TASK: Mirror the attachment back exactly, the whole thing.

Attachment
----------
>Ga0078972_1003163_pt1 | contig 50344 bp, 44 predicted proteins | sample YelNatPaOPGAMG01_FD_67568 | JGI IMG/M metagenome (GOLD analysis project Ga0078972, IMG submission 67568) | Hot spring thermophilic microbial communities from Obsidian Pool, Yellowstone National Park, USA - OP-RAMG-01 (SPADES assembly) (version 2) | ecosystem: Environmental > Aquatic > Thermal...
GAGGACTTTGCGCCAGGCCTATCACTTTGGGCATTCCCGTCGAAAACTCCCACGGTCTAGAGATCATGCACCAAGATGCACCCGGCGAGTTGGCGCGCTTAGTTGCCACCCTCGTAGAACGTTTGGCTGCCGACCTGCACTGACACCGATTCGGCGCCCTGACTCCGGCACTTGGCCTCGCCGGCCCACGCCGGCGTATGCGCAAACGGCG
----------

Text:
>Ga0078972_1003163_pt1 | contig 50344 bp, 44 predicted proteins | sample YelNatPaOPGAMG01_FD_67568 | JGI IMG/M metagenome (GOLD analysis project Ga0078972, IMG submission 67568) | Hot spring thermophilic microbial communities from Obsidian Pool, Yellowstone National Park, USA - OP-RAMG-01 (SPADES assembly) (version 2) | ecosystem: Environmental > Aquatic > Thermal...
GAGGACTTTGCGCCAGGCCTATCACTTTGGGCATTCCCGTCGAAAACTCCCACGGTCTAGAGATCATGCACCAAGATGCACCCGGCGAGTTGGCGCGCTTAGTTGCCACCCTCGTAGAACGTTTGGCTGCCGACCTGCACTGACACCGATTCGGCGCCCTGACTCCGGCACTTGGCCTCGCCGGCCCACGCCGGCGTATGCGCAAACGGCG